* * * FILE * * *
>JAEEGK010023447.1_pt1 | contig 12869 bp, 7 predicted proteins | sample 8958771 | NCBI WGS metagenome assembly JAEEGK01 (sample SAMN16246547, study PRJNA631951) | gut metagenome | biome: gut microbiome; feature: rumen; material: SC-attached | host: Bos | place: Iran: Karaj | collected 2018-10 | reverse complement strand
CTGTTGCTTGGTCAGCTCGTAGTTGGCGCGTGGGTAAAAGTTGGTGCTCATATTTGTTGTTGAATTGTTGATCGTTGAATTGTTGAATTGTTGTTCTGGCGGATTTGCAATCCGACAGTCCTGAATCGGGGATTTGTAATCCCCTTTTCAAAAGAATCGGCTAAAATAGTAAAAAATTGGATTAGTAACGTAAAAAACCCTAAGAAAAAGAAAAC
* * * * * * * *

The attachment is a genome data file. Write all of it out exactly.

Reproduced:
>JAEEGK010023447.1_pt1 | contig 12869 bp, 7 predicted proteins | sample 8958771 | NCBI WGS metagenome assembly JAEEGK01 (sample SAMN16246547, study PRJNA631951) | gut metagenome | biome: gut microbiome; feature: rumen; material: SC-attached | host: Bos | place: Iran: Karaj | collected 2018-10 | reverse complement strand
CTGTTGCTTGGTCAGCTCGTAGTTGGCGCGTGGGTAAAAGTTGGTGCTCATATTTGTTGTTGAATTGTTGATCGTTGAATTGTTGAATTGTTGTTCTGGCGGATTTGCAATCCGACAGTCCTGAATCGGGGATTTGTAATCCCCTTTTCAAAAGAATCGGCTAAAATAGTAAAAAATTGGATTAGTAACGTAAAAAACCCTAAGAAAAAGAAAAC